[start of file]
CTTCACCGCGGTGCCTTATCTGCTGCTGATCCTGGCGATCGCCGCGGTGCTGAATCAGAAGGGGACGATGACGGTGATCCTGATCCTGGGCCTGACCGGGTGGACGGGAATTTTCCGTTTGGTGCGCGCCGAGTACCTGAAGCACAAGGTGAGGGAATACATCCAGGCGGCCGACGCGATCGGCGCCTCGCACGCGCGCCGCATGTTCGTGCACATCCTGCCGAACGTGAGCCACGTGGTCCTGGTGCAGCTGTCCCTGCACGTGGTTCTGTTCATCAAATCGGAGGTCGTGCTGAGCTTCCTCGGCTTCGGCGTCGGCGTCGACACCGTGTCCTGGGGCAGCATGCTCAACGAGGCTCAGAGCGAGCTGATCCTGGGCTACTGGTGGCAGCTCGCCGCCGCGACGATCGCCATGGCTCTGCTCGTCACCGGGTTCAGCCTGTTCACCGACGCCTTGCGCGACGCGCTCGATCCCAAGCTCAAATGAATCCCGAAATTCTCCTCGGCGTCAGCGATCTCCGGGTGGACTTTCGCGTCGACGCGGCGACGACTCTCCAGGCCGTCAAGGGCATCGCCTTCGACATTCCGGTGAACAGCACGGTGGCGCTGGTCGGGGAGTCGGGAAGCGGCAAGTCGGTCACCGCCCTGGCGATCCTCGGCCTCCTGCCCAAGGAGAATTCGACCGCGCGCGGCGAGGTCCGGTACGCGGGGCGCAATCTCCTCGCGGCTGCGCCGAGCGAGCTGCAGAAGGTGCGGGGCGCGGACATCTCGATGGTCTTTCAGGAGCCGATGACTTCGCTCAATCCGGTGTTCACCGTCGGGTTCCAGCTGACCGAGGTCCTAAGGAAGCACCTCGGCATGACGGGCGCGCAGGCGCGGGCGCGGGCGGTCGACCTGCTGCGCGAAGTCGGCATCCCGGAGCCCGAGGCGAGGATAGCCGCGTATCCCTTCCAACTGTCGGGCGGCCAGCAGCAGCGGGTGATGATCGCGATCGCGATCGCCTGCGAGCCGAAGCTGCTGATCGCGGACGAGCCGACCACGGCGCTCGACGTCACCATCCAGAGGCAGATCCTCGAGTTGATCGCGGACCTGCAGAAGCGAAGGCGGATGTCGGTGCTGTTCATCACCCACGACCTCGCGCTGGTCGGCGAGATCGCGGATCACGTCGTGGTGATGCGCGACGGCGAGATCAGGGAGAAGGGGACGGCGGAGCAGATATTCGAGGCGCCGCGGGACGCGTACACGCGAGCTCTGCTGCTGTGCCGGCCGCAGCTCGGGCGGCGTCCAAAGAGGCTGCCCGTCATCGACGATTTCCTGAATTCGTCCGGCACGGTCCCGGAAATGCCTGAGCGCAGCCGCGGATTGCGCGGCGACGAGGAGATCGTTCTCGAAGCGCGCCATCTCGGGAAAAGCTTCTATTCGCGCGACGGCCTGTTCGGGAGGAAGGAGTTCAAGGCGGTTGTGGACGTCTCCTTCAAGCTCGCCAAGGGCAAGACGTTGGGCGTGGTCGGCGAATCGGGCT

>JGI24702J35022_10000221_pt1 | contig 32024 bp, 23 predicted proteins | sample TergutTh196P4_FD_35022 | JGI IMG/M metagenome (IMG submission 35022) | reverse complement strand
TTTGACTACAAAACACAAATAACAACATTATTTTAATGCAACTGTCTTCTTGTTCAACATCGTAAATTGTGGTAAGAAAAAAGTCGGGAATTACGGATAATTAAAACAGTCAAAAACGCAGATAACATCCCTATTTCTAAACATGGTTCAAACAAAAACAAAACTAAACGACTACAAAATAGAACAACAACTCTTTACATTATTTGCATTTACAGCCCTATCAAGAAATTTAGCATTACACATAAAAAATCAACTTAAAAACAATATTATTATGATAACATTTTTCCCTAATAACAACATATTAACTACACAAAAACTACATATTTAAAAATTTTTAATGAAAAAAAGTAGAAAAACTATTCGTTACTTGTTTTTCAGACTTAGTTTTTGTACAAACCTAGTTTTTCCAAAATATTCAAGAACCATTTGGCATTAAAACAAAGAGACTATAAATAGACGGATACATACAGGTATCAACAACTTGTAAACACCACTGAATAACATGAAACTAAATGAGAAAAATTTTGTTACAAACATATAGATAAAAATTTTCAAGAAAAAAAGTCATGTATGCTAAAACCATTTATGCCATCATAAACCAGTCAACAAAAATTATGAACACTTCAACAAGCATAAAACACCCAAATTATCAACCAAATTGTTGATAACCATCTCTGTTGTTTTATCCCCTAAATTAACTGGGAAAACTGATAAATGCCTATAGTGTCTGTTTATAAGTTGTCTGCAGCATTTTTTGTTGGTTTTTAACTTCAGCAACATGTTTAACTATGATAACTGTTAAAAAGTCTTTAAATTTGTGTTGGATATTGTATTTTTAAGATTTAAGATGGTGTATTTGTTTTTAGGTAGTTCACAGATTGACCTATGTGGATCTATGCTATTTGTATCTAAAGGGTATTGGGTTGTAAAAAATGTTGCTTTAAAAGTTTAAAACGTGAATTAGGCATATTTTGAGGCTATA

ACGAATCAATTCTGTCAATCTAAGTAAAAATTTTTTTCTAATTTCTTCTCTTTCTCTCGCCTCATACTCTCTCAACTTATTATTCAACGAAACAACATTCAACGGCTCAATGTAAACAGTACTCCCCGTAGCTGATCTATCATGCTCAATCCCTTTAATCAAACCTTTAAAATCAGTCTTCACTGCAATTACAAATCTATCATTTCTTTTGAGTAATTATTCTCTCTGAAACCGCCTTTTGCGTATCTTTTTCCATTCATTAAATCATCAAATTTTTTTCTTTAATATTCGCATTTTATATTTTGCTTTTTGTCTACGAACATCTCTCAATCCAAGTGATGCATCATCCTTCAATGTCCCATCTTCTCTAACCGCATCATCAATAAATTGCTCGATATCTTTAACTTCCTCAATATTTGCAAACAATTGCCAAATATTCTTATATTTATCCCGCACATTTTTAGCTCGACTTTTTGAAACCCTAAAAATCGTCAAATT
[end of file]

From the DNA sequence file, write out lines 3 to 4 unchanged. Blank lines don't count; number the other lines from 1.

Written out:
TTTGACTACAAAACACAAATAACAACATTATTTTAATGCAACTGTCTTCTTGTTCAACATCGTAAATTGTGGTAAGAAAAAAGTCGGGAATTACGGATAATTAAAACAGTCAAAAACGCAGATAACATCCCTATTTCTAAACATGGTTCAAACAAAAACAAAACTAAACGACTACAAAATAGAACAACAACTCTTTACATTATTTGCATTTACAGCCCTATCAAGAAATTTAGCATTACACATAAAAAATCAACTTAAAAACAATATTATTATGATAACATTTTTCCCTAATAACAACATATTAACTACACAAAAACTACATATTTAAAAATTTTTAATGAAAAAAAGTAGAAAAACTATTCGTTACTTGTTTTTCAGACTTAGTTTTTGTACAAACCTAGTTTTTCCAAAATATTCAAGAACCATTTGGCATTAAAACAAAGAGACTATAAATAGACGGATACATACAGGTATCAACAACTTGTAAACACCACTGAATAACATGAAACTAAATGAGAAAAATTTTGTTACAAACATATAGATAAAAATTTTCAAGAAAAAAAGTCATGTATGCTAAAACCATTTATGCCATCATAAACCAGTCAACAAAAATTATGAACACTTCAACAAGCATAAAACACCCAAATTATCAACCAAATTGTTGATAACCATCTCTGTTGTTTTATCCCCTAAATTAACTGGGAAAACTGATAAATGCCTATAGTGTCTGTTTATAAGTTGTCTGCAGCATTTTTTGTTGGTTTTTAACTTCAGCAACATGTTTAACTATGATAACTGTTAAAAAGTCTTTAAATTTGTGTTGGATATTGTATTTTTAAGATTTAAGATGGTGTATTTGTTTTTAGGTAGTTCACAGATTGACCTATGTGGATCTATGCTATTTGTATCTAAAGGGTATTGGGTTGTAAAAAATGTTGCTTTAAAAGTTTAAAACGTGAATTAGGCATATTTTGAGGCTATA

ACGAATCAATTCTGTCAATCTAAGTAAAAATTTTTTTCTAATTTCTTCTCTTTCTCTCGCCTCATACTCTCTCAACTTATTATTCAACGAAACAACATTCAACGGCTCAATGTAAACAGTACTCCCCGTAGCTGATCTATCATGCTCAATCCCTTTAATCAAACCTTTAAAATCAGTCTTCACTGCAATTACAAATCTATCATTTCTTTTGAGTAATTATTCTCTCTGAAACCGCCTTTTGCGTATCTTTTTCCATTCATTAAATCATCAAATTTTTTTCTTTAATATTCGCATTTTATATTTTGCTTTTTGTCTACGAACATCTCTCAATCCAAGTGATGCATCATCCTTCAATGTCCCATCTTCTCTAACCGCATCATCAATAAATTGCTCGATATCTTTAACTTCCTCAATATTTGCAAACAATTGCCAAATATTCTTATATTTATCCCGCACATTTTTAGCTCGACTTTTTGAAACCCTAAAAATCGTCAAATT